• Check to see if the floor is separated from walls or stairwells inside the house.
• Look for cracks between walls and built-in fixtures such as lights, cupboards or bookcases.
• Look for gaps around plumbing pipes that exit the foundation wall.
According to FEMA, the effects of an earthquake are sometimes slow to appear. Residents are urged to inspect their homes for damages that may have just come to light. Officials said walls can separate and cracks start to form weeks after the earthquake strikes.
FEMA officials said earthquake damages can be subtle as well. If not fixed in time, cracks between the walls can allow water to leak in and cause serious problems in the future, for example, rotting wood or a problem with mold. A structure that has shifted from its foundation leaves unsupported areas weakened and liable to break away.
Fannie Mae is changing the waiting period requirements for borrowers who have had a previous deed-in-lieu of foreclosure or pre-foreclosure sale (aka “Short Sale”) from the current two year wait, with a 20% down payment, to a four-year waiting period regardless of the down payment percentage; though a two-year waiting period will be permitted if the event was due to extenuating circumstances (must be able to document the reason: job loss, medical reasons, divorce, etc.)
This is a major upset for those who thought they could get BACK into the market. However, “hard money” (see our post from ARC Financing below) will allow you to purchase if you have significant down payment. Of course the rates going to be hard but if you want and can get into this market for a year or two and then refinance out go for it!
New guideline takes effect August 16, 2014. If you did NOT make this cut-off then you’ll need to wait until you have the four year period under your belt. This alert was sent us from friend, Bob Finn, Mortgage Advisor.–NMLS: 294794-Direct: (707) 836-9264 or email@example.com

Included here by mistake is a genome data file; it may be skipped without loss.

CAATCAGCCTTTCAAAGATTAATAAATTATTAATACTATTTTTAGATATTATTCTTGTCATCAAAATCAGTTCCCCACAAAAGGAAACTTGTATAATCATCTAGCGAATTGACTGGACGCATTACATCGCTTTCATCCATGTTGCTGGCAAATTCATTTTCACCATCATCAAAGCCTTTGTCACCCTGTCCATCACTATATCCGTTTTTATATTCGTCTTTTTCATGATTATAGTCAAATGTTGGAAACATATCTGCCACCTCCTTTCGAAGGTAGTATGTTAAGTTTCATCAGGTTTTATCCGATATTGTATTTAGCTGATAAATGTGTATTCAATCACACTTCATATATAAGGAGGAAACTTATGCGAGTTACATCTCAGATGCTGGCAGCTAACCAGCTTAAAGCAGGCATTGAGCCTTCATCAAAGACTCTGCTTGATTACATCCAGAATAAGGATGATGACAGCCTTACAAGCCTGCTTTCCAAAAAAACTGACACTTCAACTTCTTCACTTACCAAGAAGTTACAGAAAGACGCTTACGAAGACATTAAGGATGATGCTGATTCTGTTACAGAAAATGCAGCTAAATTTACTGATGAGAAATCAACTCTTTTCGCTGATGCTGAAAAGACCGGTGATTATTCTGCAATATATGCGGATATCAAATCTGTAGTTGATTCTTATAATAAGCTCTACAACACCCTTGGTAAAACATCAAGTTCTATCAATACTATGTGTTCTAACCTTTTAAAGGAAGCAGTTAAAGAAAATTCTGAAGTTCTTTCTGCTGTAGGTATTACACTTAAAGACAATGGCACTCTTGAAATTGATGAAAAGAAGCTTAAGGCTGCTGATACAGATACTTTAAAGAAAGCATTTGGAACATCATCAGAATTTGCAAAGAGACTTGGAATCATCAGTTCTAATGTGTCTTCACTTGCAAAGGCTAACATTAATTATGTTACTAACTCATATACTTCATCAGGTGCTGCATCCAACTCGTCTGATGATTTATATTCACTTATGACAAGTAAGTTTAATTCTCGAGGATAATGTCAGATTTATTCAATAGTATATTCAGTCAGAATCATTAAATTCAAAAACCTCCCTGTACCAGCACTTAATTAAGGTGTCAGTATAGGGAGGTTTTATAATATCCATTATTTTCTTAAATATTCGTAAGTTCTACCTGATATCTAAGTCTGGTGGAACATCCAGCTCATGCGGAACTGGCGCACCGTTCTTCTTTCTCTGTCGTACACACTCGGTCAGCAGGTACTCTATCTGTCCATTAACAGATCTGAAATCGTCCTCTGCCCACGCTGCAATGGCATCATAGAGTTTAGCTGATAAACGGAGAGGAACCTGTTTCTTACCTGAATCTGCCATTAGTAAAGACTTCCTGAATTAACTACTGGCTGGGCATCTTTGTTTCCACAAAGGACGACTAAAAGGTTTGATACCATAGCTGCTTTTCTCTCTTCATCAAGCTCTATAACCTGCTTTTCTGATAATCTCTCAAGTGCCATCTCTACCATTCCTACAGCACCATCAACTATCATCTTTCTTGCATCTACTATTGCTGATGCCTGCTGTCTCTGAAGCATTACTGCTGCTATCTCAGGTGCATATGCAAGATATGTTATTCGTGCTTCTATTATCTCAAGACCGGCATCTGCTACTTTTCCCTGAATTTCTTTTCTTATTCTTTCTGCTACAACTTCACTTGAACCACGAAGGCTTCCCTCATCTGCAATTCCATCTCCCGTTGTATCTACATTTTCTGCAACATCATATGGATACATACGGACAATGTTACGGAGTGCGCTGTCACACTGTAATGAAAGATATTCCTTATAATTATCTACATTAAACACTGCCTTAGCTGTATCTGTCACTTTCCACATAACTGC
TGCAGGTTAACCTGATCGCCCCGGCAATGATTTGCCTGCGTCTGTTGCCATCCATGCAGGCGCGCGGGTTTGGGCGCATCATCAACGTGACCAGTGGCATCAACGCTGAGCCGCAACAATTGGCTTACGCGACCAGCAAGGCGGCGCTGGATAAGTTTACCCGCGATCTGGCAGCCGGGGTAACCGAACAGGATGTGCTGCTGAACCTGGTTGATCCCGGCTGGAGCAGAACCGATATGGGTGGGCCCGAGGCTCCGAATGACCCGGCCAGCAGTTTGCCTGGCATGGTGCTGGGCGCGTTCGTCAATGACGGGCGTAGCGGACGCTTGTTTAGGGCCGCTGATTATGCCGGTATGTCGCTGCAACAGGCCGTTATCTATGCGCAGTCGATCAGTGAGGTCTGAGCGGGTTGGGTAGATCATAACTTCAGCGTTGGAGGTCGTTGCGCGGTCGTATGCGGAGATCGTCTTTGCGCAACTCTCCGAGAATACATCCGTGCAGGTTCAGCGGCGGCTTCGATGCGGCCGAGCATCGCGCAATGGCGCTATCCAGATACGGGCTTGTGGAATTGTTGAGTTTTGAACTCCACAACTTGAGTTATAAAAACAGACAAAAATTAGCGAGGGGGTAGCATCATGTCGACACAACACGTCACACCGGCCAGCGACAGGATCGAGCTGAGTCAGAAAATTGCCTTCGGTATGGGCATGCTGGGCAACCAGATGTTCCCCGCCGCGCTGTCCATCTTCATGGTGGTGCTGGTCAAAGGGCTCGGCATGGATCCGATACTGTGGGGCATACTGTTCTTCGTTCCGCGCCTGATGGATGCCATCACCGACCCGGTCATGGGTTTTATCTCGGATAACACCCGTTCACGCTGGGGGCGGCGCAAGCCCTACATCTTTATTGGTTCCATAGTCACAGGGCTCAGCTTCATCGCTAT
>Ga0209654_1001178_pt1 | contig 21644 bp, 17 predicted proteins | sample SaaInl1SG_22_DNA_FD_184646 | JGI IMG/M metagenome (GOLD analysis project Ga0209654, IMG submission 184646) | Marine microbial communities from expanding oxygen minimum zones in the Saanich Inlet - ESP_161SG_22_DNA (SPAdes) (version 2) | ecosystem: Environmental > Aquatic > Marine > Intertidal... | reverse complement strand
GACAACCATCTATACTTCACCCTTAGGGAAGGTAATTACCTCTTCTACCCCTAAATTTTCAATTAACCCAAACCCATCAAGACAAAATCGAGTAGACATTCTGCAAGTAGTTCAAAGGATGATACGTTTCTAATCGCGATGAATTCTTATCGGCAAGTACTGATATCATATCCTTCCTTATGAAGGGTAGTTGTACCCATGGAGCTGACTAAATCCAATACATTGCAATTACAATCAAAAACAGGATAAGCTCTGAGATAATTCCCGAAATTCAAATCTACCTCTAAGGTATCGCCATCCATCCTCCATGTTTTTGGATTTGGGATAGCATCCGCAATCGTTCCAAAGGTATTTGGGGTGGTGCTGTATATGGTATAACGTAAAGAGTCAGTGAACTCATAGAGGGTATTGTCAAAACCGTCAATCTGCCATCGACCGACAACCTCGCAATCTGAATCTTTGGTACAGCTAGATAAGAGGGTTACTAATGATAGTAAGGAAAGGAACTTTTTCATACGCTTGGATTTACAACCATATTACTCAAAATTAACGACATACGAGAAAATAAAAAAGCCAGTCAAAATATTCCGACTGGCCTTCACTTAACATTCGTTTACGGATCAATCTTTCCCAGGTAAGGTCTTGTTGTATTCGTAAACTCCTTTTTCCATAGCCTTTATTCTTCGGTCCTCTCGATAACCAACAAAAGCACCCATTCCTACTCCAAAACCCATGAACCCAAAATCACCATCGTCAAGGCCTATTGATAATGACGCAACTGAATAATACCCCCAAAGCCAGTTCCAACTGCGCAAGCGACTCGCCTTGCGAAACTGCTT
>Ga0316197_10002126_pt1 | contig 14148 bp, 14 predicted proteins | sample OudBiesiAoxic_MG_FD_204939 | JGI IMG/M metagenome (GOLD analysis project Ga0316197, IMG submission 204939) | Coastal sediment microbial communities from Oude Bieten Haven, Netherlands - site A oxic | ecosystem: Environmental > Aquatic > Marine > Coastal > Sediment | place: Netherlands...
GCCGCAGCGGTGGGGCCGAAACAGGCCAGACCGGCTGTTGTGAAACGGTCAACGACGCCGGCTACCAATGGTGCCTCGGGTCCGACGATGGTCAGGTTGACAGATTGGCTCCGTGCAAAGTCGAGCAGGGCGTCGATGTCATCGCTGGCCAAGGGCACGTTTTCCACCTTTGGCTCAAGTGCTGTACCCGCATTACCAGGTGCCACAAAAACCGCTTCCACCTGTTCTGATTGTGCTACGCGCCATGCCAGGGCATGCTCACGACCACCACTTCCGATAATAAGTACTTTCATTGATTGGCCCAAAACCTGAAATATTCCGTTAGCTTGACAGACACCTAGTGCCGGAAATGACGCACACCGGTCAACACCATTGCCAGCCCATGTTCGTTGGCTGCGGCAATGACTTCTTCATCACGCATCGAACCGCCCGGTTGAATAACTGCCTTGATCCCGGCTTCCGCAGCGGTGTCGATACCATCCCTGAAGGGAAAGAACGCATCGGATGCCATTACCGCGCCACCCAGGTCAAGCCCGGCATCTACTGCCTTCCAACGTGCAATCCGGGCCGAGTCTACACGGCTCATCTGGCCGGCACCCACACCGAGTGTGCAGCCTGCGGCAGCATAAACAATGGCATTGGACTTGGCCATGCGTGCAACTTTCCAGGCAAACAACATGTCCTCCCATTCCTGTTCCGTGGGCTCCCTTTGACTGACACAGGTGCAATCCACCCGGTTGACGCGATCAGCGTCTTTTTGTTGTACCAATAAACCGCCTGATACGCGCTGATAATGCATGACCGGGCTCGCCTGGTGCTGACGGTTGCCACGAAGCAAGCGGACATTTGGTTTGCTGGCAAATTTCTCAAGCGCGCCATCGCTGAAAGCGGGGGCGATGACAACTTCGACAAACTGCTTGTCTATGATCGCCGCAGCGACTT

Come on by and see Mike today at this great Rohnert Park property. Unique Custom home by local contractor,distinct Tahoe feel, vaulted ceilings, 3 very big bedrooms,tons of storage, dormers, cupola, Next to Golis Park w/pathways, tennis courts, playing fields. Big cul-de-sac Lot w/new decking and carpeting. 3 bedrooms, 3 bathrooms, 2195 sq ft of living space and a 7800 sq ft lot. Listed at $479,900
News Bulletin: Homeowner’s Exemption Scam!
Various private companies are sending mailings to property owners offering to assist them with filing a Homeowner’s Exemption for a one-time processing fee ranging from $25.00 to $59.00.
Homeowner’s Exemption forms are available at the Assessor’s public service counter (or by calling the Assessor’s Office at (707) 565-1888) and can be filed at no cost. http://www.sonoma-county.org/Assessor Homeowner Exemption
The Homeowner Exemption allows a homeowner to exempt up to $7,000 of property value from taxation each year if you owned and occupied your property as your principal place of residence on January 1. Once granted, the exemption remains in effect every year until it is terminated.
You must apply for the exemption within 30 days of a supplemental assessment notice or in some cases by February 15. In most cases, a claim form is automatically mailed to you, but you may also request a Homeowner Exemption claim form from our public service counter or by calling the Assessor’s Office at (707) 565-1888.
For more information, or for assistance completing the claim form, please visit our offices, contact us by telephone or email.
Shone Farm, Santa Rosa Junior College agricultural studies home. The view is looking Northeast from the event center on the farm. One reason why Sonoma County is a viticultural paradise and a “Destination County”.
Listen to Mike and Allison on "The Real Estate Hour", Sundays, 9 to 10am PST, KSRO, 1350AM or 103.5 FM and www.KSRO.com